Allison Howe

Volunteering, by definition, is unpaid work. But for job-seekers, it might still be a good use of time, even if it doesn’t immediately result in much needed cash, says Allison Howe, executive director of Princeton-based Volunteer Connect.

Howe will speak at an upcoming meeting of the Professional Service Group of Mercer County on Friday, July 19, from 9:45 a.m. to noon at the Princeton Library. The meeting is free. For more information, visit

Howe’s organization exists to connect skilled volunteers with nonprofit groups in need of specialists. This presents an opportunity for job seekers to not only keep themselves busy and mentally healthy during a job search, but to make themselves look better to potential employers. Howe cites statistics from the Corporation for National Community Service showing that volunteering is associated with a 27 percent higher chance of employment. The study found that 76 percent of HR executives reported that skilled volunteering made a candidate more valuable in their eyes, a figure that jumped up to 81 percent for college graduates.

Howe says “skilled volunteering” in this context means using specialized, professional skills to help an organization. Traditional volunteering is typically unskilled labor such as serving food at a soup kitchen or handing out water at walks, something anyone can do. “People don’t find that to be as rewarding,” Howe says. “I don’t want to take away from the importance of that, but if you’re a professional who has accumulated experience and you want to make an impact, skill-based volunteering is a way to do that.”

Examples of skill-based volunteering projects include helping a group create a marketing plan, helping them with information systems, data migration, or offering other kinds of valuable services that can help them survive in an increasingly competitive world of nonprofits.

“The impact from a financial perspective can be quite significantly more than handing out food at a food bank,” she says. “It’s also ultimately hopefully more effective at serving the people you are serving as a nonprofit — or the animals you are serving, or the environment, or whatever you serve.”

Volunteer Connect has recently made an effort to measure this financial impact by surveying the nonprofits that it helps. Among the small number of respondents so far, the impact ranged from $1,000 for one group all the way up to $35,000 for a marketing professional who created a marketing plan. “If the individual had done that in professional life, that’s how much they would have charged,” Howe says.

Skilled volunteering helps nonprofits in an area in which they are often in need of assistance. The Center for Nonprofits in New Jersey released a 2018 survey showing that 30 percent of nonprofit groups were unable to afford enough staff. “This is a way of enhancing their staff,” she says. “This is a way of extending their capacity. I think nonprofits feel they are always in this situation. It is a constant struggle of insufficient staff resources. We help to bridge that gap.”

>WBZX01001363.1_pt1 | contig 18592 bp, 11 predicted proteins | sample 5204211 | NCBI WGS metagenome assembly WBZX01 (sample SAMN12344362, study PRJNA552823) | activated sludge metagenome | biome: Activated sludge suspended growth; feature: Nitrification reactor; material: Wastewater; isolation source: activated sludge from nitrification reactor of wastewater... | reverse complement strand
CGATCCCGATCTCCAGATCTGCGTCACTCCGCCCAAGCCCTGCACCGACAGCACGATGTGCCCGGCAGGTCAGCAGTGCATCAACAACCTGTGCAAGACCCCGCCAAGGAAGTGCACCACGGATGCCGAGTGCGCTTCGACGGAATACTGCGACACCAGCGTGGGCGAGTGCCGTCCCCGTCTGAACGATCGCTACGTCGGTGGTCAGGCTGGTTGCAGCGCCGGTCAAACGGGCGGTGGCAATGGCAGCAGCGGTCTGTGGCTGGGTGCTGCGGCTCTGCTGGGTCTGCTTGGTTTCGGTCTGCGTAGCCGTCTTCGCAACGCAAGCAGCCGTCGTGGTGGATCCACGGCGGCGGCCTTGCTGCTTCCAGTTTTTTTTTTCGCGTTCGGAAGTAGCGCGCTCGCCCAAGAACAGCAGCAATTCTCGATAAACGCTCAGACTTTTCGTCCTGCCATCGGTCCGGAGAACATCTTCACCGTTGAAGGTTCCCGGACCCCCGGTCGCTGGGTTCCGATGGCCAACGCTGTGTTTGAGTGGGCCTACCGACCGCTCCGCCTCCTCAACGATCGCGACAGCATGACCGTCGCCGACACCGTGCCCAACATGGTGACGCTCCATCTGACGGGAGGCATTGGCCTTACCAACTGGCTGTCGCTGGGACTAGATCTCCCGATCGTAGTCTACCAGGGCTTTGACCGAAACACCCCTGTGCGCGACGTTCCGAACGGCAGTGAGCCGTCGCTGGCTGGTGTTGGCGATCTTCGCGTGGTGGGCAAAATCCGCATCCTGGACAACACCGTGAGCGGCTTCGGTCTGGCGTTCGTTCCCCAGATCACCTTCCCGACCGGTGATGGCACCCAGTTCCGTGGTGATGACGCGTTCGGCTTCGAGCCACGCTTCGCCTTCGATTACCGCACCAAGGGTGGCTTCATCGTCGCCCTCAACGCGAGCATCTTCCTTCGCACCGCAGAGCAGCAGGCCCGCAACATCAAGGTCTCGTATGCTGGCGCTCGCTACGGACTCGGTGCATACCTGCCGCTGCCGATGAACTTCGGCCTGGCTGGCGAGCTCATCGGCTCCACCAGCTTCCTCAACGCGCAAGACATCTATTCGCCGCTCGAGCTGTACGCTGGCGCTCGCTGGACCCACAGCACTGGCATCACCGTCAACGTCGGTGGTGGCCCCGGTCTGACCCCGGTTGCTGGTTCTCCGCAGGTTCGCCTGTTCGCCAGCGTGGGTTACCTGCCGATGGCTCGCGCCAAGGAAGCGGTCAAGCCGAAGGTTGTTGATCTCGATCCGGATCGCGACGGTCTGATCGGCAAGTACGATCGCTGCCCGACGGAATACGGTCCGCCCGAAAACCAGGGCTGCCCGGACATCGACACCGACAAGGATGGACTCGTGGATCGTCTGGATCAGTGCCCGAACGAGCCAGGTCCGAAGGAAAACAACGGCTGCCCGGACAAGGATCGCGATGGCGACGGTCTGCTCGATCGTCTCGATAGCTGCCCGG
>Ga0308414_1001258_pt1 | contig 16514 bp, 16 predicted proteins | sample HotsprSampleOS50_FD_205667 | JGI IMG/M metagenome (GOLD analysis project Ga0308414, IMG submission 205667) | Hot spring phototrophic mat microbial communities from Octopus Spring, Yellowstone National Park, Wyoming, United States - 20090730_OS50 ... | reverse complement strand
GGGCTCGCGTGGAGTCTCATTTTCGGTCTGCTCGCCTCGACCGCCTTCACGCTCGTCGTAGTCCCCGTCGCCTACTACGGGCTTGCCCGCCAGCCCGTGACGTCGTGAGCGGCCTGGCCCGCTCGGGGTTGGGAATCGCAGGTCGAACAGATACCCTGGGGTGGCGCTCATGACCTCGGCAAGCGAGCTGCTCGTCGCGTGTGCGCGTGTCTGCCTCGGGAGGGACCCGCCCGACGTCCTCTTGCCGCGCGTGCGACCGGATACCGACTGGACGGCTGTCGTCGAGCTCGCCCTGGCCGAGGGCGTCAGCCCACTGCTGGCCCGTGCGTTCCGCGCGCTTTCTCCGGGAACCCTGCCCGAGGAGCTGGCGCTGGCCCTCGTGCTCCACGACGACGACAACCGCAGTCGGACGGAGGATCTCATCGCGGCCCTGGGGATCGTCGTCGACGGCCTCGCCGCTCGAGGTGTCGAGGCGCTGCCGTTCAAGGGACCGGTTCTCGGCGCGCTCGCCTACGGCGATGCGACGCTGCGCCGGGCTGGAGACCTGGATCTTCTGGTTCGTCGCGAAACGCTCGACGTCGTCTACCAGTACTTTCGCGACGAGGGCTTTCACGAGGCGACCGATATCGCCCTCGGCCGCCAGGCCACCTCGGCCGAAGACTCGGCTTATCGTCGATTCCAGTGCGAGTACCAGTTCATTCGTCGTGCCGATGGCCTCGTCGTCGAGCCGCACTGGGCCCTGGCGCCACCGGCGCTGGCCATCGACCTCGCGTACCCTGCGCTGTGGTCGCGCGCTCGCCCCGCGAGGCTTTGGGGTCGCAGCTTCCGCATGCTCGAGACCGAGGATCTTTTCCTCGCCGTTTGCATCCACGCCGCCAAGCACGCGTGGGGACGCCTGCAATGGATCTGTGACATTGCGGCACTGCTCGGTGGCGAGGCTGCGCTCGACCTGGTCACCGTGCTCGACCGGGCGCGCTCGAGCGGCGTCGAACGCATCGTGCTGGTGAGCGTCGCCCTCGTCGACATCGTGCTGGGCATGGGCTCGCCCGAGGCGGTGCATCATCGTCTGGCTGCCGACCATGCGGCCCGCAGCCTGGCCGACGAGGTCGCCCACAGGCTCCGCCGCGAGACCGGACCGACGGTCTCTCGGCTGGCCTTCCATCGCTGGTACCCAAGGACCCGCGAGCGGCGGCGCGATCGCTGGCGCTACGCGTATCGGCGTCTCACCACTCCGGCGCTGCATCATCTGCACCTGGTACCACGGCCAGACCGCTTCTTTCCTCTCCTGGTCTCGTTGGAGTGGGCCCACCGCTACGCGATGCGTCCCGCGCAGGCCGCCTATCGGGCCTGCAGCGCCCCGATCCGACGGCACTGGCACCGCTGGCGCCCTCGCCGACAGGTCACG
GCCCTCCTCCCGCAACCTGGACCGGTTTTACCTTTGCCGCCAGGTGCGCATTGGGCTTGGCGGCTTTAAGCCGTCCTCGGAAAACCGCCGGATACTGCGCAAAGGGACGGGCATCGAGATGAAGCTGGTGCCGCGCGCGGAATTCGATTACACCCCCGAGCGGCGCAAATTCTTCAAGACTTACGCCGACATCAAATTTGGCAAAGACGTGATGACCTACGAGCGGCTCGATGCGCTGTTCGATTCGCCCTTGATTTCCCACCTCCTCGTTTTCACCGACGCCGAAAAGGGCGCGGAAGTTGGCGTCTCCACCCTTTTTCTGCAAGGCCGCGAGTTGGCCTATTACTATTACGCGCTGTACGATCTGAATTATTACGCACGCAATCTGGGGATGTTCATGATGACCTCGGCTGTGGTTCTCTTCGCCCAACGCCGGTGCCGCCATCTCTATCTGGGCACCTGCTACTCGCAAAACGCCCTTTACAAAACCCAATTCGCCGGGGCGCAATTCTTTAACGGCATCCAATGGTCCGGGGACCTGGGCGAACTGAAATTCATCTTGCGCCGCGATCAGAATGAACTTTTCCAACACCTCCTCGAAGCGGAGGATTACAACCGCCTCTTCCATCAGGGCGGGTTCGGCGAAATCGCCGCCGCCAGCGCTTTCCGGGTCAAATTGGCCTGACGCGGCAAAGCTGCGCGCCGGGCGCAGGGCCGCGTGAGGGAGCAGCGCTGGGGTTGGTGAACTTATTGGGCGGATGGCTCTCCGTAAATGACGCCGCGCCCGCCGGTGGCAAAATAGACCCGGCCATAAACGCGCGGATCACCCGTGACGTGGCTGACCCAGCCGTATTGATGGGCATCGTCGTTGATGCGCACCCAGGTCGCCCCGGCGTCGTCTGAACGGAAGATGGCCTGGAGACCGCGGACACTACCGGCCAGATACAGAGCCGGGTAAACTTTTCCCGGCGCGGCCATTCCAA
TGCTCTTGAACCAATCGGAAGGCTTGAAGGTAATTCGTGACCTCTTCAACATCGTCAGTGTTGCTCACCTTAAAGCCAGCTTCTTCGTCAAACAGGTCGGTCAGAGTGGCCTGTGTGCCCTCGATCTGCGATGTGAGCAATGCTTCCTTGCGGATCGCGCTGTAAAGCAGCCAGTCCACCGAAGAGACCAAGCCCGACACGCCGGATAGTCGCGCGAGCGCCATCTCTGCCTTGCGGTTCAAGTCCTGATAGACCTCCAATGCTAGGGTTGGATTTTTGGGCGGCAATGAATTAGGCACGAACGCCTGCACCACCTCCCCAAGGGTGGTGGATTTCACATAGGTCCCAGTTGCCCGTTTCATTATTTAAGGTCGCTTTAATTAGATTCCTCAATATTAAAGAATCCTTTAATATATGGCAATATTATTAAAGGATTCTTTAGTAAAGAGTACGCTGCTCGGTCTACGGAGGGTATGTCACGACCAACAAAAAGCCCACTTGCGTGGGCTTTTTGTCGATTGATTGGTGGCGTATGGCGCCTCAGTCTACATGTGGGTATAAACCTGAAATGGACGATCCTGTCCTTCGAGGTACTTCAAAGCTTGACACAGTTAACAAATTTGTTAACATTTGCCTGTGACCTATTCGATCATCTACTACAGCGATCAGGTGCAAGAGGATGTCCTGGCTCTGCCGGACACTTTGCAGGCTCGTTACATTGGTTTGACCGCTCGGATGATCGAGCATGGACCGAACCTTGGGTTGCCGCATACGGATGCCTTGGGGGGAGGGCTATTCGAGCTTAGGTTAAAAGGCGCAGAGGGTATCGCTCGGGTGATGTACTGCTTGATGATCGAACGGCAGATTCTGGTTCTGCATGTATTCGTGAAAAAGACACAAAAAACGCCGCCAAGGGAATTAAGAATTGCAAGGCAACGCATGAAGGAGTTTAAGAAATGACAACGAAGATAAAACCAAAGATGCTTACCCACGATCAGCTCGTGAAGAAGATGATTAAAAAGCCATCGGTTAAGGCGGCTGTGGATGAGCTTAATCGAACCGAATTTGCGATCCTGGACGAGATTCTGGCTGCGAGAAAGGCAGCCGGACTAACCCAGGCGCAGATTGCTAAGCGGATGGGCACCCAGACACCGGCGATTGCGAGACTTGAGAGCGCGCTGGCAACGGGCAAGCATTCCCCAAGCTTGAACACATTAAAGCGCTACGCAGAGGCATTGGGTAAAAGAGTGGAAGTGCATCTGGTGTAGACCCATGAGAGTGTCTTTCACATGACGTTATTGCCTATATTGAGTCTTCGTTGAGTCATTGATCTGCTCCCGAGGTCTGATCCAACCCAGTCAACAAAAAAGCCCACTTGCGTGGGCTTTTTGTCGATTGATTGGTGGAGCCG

On the other side, the desire to offer volunteer services seems to be strong, especially among younger professionals. Other studies have shown that nearly two-thirds of Generation Y employees would prefer to work in an organization that provides them the opportunity to volunteer skills.

Furthermore, those who do a project for a nonprofit through Volunteer Connect tend to continue their relationship after the project is over. “It’s really positive both for our volunteers and for the nonprofits,” Howe says. Sometimes volunteers end up joining the boards of the groups they work for.

Anyone looking for an opportunity to provide skilled volunteering services can visit to find projects. The group also offers opportunities for board training for those more interested in leadership roles.

In addition to the satisfaction of providing much needed help, along with resume building, skilled volunteering gives job seekers the chance to make valuable connections. Howe can only offer anecdotal evidence to back, but she says that some of her volunteers have landed consulting business from people they met while volunteering.

The most highly sought-after skills among nonprofits are marketing, particularly social media and the ability to create a marketing plan and think strategically. There are also many nonprofits seeking IT skills including creating websites, data analytics, and data migration.

Howe is a relative newcomer to Volunteer Connect, having been made executive director in May. She has worked in nonprofits for 20 years, previously working for the Alzheimer’s Association and Planned Parenthood. Before that she ran assisted living facilities. She has a master’s degree in healthcare administration and business administration. She grew up in Newark, Delaware, where her father was a professor at the University of Delaware.

“I can tell you personally that I was actually in between jobs and I did a skill-based project for someone. Being able to talk about that in my interview was a particularly good thing for getting this job. I still felt like I was engaging in the work world and making an impact,” she says.

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